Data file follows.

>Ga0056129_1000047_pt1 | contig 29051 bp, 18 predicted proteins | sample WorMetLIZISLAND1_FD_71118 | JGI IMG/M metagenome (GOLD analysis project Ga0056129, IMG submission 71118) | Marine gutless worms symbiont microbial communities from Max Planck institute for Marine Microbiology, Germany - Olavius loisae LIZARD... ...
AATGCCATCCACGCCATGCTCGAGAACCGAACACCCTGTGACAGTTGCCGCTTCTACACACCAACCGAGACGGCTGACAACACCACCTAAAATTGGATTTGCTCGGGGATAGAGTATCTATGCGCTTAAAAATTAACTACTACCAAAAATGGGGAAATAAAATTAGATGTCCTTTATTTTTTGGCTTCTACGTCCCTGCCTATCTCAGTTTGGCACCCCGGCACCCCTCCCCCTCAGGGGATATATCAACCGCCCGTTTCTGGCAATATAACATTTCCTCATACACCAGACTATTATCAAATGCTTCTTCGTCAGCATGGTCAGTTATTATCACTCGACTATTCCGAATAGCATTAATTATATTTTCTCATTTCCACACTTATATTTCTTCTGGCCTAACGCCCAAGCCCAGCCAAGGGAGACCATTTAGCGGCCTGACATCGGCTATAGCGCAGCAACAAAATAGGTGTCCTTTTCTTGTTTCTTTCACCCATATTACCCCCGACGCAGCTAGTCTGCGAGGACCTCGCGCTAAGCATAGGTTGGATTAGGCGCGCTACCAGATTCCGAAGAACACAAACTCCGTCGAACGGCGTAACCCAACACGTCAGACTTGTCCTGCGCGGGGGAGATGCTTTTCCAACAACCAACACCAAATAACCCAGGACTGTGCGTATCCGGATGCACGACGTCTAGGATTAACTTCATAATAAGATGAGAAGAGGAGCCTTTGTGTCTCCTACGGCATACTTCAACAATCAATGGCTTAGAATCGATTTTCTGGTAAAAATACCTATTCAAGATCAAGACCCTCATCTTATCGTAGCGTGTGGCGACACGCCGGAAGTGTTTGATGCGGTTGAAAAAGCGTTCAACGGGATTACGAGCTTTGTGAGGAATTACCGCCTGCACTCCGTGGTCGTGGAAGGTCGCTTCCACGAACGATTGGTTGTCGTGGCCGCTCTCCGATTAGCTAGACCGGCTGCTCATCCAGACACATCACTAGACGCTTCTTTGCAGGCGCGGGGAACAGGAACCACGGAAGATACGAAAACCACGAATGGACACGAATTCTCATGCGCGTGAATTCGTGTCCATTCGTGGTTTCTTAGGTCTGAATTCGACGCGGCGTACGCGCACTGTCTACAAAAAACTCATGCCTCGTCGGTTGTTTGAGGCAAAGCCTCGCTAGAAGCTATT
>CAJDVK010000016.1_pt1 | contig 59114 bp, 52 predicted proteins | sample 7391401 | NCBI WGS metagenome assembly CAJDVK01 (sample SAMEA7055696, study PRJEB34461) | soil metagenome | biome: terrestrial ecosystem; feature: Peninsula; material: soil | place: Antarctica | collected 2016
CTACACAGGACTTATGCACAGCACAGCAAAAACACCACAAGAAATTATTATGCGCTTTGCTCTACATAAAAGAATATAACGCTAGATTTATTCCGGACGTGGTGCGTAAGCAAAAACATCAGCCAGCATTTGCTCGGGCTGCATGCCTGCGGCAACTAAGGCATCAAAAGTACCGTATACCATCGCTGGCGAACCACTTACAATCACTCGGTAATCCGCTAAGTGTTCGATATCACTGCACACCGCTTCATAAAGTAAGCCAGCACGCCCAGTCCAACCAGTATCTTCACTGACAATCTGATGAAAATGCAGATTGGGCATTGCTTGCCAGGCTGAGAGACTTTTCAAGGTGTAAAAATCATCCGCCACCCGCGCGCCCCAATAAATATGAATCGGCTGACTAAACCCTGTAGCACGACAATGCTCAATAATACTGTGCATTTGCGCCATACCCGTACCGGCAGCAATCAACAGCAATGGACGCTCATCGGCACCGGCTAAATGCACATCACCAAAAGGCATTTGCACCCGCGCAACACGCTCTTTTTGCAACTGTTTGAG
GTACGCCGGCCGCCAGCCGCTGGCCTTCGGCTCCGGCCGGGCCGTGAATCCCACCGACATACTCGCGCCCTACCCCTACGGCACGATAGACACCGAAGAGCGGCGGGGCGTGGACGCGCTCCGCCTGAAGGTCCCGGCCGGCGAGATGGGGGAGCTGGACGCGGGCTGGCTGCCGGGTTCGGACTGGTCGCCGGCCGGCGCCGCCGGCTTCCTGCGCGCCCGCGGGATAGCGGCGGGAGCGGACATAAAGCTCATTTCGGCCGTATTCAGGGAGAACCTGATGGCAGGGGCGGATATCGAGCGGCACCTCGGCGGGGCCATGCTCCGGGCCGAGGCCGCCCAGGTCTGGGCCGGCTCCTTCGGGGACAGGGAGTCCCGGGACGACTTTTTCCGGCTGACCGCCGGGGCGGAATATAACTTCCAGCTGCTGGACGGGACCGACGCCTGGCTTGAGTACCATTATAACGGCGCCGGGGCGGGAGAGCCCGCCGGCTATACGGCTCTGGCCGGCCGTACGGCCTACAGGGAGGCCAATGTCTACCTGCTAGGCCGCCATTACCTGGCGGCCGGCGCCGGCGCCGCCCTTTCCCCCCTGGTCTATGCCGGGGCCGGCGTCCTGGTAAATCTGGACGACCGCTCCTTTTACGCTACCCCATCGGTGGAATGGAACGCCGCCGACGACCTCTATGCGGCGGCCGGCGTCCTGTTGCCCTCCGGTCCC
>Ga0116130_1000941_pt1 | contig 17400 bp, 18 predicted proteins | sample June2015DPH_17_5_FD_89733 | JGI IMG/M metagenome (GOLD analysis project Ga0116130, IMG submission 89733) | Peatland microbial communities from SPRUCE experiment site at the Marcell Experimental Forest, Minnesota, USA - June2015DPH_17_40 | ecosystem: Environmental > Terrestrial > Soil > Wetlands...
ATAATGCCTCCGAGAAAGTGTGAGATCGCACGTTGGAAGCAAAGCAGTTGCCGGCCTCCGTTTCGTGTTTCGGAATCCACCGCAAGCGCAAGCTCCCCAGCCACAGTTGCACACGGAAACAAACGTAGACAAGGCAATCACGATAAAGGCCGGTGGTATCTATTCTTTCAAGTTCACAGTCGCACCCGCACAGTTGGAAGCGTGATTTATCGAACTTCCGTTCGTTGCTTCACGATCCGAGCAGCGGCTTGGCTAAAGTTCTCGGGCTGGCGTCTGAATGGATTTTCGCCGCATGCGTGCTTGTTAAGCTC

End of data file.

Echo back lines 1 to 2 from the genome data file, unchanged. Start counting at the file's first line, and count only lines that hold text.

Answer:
>Ga0056129_1000047_pt1 | contig 29051 bp, 18 predicted proteins | sample WorMetLIZISLAND1_FD_71118 | JGI IMG/M metagenome (GOLD analysis project Ga0056129, IMG submission 71118) | Marine gutless worms symbiont microbial communities from Max Planck institute for Marine Microbiology, Germany - Olavius loisae LIZARD... ...
AATGCCATCCACGCCATGCTCGAGAACCGAACACCCTGTGACAGTTGCCGCTTCTACACACCAACCGAGACGGCTGACAACACCACCTAAAATTGGATTTGCTCGGGGATAGAGTATCTATGCGCTTAAAAATTAACTACTACCAAAAATGGGGAAATAAAATTAGATGTCCTTTATTTTTTGGCTTCTACGTCCCTGCCTATCTCAGTTTGGCACCCCGGCACCCCTCCCCCTCAGGGGATATATCAACCGCCCGTTTCTGGCAATATAACATTTCCTCATACACCAGACTATTATCAAATGCTTCTTCGTCAGCATGGTCAGTTATTATCACTCGACTATTCCGAATAGCATTAATTATATTTTCTCATTTCCACACTTATATTTCTTCTGGCCTAACGCCCAAGCCCAGCCAAGGGAGACCATTTAGCGGCCTGACATCGGCTATAGCGCAGCAACAAAATAGGTGTCCTTTTCTTGTTTCTTTCACCCATATTACCCCCGACGCAGCTAGTCTGCGAGGACCTCGCGCTAAGCATAGGTTGGATTAGGCGCGCTACCAGATTCCGAAGAACACAAACTCCGTCGAACGGCGTAACCCAACACGTCAGACTTGTCCTGCGCGGGGGAGATGCTTTTCCAACAACCAACACCAAATAACCCAGGACTGTGCGTATCCGGATGCACGACGTCTAGGATTAACTTCATAATAAGATGAGAAGAGGAGCCTTTGTGTCTCCTACGGCATACTTCAACAATCAATGGCTTAGAATCGATTTTCTGGTAAAAATACCTATTCAAGATCAAGACCCTCATCTTATCGTAGCGTGTGGCGACACGCCGGAAGTGTTTGATGCGGTTGAAAAAGCGTTCAACGGGATTACGAGCTTTGTGAGGAATTACCGCCTGCACTCCGTGGTCGTGGAAGGTCGCTTCCACGAACGATTGGTTGTCGTGGCCGCTCTCCGATTAGCTAGACCGGCTGCTCATCCAGACACATCACTAGACGCTTCTTTGCAGGCGCGGGGAACAGGAACCACGGAAGATACGAAAACCACGAATGGACACGAATTCTCATGCGCGTGAATTCGTGTCCATTCGTGGTTTCTTAGGTCTGAATTCGACGCGGCGTACGCGCACTGTCTACAAAAAACTCATGCCTCGTCGGTTGTTTGAGGCAAAGCCTCGCTAGAAGCTATT